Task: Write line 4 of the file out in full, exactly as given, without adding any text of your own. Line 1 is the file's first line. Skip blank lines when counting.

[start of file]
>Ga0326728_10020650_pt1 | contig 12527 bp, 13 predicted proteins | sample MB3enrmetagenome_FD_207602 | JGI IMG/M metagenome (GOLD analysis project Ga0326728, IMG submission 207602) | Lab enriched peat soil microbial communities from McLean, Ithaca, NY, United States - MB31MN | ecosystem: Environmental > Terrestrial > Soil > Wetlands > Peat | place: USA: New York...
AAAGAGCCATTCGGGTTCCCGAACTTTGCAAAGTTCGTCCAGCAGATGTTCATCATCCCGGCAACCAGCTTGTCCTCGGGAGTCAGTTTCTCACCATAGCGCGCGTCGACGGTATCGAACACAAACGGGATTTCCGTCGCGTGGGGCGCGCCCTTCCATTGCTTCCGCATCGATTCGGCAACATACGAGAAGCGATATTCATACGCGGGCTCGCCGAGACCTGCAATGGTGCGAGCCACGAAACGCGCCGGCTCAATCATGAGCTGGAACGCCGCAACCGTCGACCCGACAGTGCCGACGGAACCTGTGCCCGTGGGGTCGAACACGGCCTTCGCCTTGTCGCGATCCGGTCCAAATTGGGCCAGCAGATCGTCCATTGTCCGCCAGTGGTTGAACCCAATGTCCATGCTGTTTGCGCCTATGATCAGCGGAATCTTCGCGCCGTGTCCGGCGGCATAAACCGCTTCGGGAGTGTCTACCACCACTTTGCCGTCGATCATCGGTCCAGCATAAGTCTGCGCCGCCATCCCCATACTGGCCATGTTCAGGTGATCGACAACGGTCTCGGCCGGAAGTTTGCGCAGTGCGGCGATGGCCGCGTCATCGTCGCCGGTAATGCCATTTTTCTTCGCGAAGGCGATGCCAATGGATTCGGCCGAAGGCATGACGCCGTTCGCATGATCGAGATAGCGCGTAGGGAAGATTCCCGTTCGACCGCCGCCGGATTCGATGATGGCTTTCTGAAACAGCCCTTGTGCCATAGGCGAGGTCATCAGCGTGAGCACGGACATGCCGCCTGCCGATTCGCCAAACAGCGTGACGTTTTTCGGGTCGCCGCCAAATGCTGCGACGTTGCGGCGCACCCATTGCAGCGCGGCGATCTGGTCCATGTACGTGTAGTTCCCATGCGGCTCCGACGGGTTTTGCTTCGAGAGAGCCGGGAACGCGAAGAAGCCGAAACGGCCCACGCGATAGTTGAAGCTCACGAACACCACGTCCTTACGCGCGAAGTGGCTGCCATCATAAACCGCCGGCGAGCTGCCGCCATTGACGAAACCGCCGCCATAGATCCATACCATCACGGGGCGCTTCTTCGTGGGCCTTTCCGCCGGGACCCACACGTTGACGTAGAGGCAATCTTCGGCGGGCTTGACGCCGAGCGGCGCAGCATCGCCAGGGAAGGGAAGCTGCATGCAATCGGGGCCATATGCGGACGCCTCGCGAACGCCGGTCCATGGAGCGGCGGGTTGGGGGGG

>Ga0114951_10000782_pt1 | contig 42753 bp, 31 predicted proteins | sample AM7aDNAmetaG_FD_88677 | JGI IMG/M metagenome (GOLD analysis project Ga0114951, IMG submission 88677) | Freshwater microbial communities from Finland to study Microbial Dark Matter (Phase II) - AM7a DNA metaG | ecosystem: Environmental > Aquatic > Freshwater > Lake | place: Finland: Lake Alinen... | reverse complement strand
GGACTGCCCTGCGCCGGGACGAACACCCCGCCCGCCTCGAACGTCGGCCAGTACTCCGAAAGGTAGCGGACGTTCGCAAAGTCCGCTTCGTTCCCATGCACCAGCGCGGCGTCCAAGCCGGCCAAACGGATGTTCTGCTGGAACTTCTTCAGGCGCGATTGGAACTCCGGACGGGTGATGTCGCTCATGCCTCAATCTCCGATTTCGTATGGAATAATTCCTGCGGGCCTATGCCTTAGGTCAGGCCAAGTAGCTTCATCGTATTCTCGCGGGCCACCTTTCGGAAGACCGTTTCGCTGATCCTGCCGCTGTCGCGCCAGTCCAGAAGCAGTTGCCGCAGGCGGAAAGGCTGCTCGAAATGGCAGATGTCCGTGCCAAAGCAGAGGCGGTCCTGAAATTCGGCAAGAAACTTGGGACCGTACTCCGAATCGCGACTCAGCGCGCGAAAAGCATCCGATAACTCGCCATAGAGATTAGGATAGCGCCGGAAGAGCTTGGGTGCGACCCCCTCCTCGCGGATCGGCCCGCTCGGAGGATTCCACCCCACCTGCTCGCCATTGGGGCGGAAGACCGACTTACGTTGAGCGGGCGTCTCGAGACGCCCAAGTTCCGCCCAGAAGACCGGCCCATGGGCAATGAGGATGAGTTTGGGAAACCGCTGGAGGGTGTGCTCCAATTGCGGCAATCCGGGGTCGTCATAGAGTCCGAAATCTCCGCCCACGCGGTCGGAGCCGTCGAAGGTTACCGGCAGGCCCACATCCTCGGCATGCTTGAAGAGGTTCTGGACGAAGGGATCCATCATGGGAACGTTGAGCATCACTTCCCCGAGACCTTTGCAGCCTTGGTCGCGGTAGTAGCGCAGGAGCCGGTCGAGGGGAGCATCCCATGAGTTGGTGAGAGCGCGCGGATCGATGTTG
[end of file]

GGACTGCCCTGCGCCGGGACGAACACCCCGCCCGCCTCGAACGTCGGCCAGTACTCCGAAAGGTAGCGGACGTTCGCAAAGTCCGCTTCGTTCCCATGCACCAGCGCGGCGTCCAAGCCGGCCAAACGGATGTTCTGCTGGAACTTCTTCAGGCGCGATTGGAACTCCGGACGGGTGATGTCGCTCATGCCTCAATCTCCGATTTCGTATGGAATAATTCCTGCGGGCCTATGCCTTAGGTCAGGCCAAGTAGCTTCATCGTATTCTCGCGGGCCACCTTTCGGAAGACCGTTTCGCTGATCCTGCCGCTGTCGCGCCAGTCCAGAAGCAGTTGCCGCAGGCGGAAAGGCTGCTCGAAATGGCAGATGTCCGTGCCAAAGCAGAGGCGGTCCTGAAATTCGGCAAGAAACTTGGGACCGTACTCCGAATCGCGACTCAGCGCGCGAAAAGCATCCGATAACTCGCCATAGAGATTAGGATAGCGCCGGAAGAGCTTGGGTGCGACCCCCTCCTCGCGGATCGGCCCGCTCGGAGGATTCCACCCCACCTGCTCGCCATTGGGGCGGAAGACCGACTTACGTTGAGCGGGCGTCTCGAGACGCCCAAGTTCCGCCCAGAAGACCGGCCCATGGGCAATGAGGATGAGTTTGGGAAACCGCTGGAGGGTGTGCTCCAATTGCGGCAATCCGGGGTCGTCATAGAGTCCGAAATCTCCGCCCACGCGGTCGGAGCCGTCGAAGGTTACCGGCAGGCCCACATCCTCGGCATGCTTGAAGAGGTTCTGGACGAAGGGATCCATCATGGGAACGTTGAGCATCACTTCCCCGAGACCTTTGCAGCCTTGGTCGCGGTAGTAGCGCAGGAGCCGGTCGAGGGGAGCATCCCATGAGTTGGTGAGAGCGCGCGGATCGATGTTG